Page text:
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Dozens attend funeral of Navy veteran who died with no known family

Dozens attend funeral of Navy veteran who died with no known family

David Williams | News 8

INDIANAPOLIS (WISH) — Dozens of people in central Indiana showed up Friday morning to honor the life and sacrifice of a Navy veteran who died with no known family.

They were strangers to Daniel J. Powell, but they filled the chairs at Sprowl Funeral home to make sure he wasn’t alone.

“I may not have known him, but maybe I wish I had known him,” said Michael Nelson, a U.S. Army veteran who attended the funeral.

Powell was 67 years old when he died Sept. 20 without any known living family, according to Sprowl Funeral and Cremation Care. Not even a photo of Powell could be found.

The Sprowl family heard about a veteran’s body sitting 30 days without being claimed and decided to provide Powell with a funeral, inviting the public to attend.

“It’s the right thing to do,” said Ursula Kenner-Washington, the funeral director of Sprowl Funeral and Cremation Care. “This man has given so much of himself, selflessly to this country. It’s only right that we give back to someone who’s given so freely of themselves.”

The funeral home’s co-owner, Lori Hobbs, told News 8 what little they know about Powell came from the Bureau of the U.S. Navy. Powell served as an electrician and was honorably discharged from the Navy in 1975, after four years of service.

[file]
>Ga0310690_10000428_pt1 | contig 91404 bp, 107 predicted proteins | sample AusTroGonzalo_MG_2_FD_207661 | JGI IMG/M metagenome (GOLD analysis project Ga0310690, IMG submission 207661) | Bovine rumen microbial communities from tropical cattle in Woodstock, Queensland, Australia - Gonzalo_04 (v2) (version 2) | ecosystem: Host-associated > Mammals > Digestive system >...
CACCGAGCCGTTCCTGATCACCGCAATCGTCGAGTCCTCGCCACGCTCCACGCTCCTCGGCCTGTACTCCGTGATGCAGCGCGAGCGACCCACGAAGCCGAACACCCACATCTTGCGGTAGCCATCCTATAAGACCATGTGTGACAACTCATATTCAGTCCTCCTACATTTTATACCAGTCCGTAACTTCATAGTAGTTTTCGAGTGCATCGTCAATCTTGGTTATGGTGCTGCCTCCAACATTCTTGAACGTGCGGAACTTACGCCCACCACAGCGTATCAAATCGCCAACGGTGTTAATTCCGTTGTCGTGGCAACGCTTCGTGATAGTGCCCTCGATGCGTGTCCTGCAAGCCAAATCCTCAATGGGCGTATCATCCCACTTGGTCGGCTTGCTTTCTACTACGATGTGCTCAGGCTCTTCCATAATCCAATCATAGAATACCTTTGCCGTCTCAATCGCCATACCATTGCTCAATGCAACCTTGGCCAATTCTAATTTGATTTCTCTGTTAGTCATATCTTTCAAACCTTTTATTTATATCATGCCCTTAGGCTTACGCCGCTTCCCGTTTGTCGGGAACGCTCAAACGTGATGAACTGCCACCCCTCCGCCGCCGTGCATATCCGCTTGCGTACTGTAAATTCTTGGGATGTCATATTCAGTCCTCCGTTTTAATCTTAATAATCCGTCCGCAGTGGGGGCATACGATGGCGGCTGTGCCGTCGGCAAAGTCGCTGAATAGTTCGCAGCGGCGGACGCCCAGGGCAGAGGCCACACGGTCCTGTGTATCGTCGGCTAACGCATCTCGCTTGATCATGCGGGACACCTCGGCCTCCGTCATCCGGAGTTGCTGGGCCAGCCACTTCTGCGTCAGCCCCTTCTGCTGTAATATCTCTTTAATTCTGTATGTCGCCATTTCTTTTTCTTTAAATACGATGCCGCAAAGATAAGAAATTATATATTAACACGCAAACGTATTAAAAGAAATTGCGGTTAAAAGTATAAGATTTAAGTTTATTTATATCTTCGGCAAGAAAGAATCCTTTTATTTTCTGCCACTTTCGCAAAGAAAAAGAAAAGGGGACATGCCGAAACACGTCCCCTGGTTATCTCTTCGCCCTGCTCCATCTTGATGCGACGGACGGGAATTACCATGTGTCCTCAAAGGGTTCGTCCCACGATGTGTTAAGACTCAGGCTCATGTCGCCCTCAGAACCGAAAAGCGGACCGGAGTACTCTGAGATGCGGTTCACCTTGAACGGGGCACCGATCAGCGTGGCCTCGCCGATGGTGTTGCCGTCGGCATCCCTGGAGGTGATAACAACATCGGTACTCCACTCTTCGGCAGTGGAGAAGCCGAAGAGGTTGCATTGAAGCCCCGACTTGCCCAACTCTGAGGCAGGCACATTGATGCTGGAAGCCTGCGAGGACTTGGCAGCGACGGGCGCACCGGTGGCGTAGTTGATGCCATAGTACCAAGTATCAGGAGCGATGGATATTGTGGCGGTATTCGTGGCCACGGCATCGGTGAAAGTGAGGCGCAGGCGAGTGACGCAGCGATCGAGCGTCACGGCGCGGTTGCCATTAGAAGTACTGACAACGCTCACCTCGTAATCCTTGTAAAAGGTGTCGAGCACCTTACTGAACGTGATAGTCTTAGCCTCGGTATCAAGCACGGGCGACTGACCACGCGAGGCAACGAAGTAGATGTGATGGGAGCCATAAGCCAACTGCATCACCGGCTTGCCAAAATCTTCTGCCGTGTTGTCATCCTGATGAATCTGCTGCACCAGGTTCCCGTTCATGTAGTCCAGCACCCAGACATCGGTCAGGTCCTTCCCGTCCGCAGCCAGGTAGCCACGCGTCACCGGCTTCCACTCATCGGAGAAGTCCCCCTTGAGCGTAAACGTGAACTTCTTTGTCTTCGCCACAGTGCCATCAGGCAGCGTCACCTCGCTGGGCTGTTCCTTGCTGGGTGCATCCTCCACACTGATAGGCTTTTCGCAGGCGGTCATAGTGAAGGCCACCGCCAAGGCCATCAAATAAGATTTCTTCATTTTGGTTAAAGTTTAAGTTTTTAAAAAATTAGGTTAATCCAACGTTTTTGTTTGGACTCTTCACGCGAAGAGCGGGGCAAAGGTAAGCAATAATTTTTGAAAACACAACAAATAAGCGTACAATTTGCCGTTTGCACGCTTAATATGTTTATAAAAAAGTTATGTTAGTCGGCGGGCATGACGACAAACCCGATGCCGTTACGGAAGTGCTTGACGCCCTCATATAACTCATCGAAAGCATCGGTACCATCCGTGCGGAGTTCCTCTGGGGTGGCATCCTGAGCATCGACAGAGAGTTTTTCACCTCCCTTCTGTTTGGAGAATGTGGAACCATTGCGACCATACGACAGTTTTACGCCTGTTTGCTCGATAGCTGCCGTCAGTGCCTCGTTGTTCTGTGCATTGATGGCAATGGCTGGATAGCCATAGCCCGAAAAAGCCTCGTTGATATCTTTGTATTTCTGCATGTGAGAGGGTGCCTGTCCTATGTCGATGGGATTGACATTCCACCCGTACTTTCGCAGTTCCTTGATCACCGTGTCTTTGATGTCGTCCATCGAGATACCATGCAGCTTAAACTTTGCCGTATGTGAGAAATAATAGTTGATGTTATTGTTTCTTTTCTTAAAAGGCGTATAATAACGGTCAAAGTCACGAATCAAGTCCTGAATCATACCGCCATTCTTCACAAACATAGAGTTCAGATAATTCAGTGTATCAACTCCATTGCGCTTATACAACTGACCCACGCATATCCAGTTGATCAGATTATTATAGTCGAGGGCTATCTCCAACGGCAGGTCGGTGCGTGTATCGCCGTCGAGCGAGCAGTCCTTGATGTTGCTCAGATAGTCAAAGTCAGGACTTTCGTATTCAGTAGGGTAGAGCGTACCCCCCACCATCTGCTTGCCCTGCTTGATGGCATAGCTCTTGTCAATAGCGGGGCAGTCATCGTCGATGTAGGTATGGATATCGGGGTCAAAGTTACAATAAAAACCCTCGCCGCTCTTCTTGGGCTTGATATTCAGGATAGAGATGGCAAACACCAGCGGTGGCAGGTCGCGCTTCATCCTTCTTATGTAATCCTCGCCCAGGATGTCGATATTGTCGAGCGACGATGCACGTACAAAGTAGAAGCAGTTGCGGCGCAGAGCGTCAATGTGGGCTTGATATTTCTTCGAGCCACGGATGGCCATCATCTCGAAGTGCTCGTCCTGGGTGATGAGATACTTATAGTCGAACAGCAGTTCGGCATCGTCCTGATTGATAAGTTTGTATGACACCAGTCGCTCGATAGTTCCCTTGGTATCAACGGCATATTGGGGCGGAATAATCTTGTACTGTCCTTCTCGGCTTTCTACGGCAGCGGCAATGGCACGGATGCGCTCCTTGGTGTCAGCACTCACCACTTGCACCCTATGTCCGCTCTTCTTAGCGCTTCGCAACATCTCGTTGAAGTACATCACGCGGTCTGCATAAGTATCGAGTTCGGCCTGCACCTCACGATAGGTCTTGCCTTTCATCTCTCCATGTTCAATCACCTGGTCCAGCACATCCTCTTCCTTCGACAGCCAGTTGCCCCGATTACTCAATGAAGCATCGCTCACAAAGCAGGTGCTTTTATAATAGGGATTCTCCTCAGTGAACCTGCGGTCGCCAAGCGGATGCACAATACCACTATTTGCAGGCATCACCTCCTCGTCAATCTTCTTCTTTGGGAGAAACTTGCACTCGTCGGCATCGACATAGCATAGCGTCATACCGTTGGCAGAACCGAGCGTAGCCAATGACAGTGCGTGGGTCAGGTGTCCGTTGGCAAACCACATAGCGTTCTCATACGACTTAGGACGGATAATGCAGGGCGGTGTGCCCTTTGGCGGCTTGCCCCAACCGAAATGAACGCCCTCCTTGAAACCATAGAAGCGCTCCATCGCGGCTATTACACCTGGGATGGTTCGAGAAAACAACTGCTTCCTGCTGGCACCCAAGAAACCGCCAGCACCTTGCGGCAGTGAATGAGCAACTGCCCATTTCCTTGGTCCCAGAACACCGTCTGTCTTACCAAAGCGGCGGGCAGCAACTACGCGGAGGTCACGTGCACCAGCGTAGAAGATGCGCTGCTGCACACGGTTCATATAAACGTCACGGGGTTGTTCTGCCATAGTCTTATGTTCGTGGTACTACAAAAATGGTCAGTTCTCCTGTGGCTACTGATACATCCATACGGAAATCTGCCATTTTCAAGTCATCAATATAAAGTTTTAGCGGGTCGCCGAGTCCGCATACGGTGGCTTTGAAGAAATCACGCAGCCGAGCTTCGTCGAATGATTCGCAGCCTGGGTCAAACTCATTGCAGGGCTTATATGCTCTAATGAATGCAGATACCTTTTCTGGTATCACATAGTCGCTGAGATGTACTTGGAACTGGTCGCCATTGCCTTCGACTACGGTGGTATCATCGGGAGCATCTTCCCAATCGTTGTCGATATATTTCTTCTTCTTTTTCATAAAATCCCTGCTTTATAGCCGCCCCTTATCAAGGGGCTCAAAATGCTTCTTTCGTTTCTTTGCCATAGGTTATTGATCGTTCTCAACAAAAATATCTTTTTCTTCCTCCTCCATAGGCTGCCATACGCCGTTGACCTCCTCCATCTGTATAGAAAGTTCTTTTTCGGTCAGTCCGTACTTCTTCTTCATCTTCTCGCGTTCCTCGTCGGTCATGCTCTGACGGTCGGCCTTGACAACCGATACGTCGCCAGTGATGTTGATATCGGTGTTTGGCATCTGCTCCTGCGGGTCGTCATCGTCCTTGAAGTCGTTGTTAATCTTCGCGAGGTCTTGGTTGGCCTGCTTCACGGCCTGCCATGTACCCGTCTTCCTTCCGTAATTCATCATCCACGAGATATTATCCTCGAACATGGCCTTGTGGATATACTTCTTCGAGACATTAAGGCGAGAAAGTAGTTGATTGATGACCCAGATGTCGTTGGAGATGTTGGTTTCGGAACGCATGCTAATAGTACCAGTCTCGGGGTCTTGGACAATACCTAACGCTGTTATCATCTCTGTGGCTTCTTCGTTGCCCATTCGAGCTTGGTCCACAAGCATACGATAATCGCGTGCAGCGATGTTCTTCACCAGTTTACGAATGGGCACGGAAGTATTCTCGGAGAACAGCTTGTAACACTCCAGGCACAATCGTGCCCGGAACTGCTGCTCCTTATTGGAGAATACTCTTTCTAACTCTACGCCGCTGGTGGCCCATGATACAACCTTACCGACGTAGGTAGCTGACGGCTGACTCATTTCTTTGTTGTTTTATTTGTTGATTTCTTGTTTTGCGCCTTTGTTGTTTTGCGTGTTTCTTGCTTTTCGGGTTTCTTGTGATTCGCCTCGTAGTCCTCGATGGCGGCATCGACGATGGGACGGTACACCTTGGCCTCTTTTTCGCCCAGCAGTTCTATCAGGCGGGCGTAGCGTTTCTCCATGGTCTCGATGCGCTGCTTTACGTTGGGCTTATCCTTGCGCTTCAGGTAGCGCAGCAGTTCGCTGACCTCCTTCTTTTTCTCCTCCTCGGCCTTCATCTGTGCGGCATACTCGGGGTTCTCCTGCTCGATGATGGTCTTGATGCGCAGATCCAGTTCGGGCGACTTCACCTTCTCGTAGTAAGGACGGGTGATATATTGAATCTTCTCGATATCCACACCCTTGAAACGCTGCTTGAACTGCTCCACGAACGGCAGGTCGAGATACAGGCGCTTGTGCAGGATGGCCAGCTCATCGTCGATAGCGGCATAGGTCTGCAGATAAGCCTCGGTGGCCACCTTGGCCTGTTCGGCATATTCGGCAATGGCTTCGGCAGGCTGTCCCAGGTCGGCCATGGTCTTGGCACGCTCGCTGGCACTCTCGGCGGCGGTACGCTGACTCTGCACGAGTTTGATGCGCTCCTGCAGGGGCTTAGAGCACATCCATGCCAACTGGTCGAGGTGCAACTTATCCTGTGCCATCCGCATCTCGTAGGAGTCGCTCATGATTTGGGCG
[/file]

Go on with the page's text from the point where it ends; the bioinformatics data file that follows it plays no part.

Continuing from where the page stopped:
“He may be lost, but now he’s found, and we’re so grateful for that,” Sharon Owen, of Indianapolis, said after the funeral.

“This isn’t unclaimed,” said Ron Montague, a U.S. Air Force veteran who spoke at the funeral, to applause from the entire room full of people.

“First of all, his soul was claimed by God. Those of us standing here today, we claim this fellow as family. He’s our family. We are his family,” said Montague.

“This man was on a ship. He was on the ship on the USS Guam,” said Pastor Cordell Kenner of Lafayette, said while giving Powell’s eulogy. “This man played a very intricate part in keeping the equipment glowing.”

“The military’s more like a family net system,” Nelson said.

Taylor Thompson, of Brownsburg, didn’t know Powell, either, but she accepted the American flag on behalf of Powell’s unknown family.

“It’s an honor really. I’m blessed to be in this position to accept this flag,” Thompson said.

Along with the full military honors he received, the people of central Indiana gave him a heartfelt farewell.

Powell was laid to rest Friday afternoon at Marion National Cemetery, in Marion, Indiana.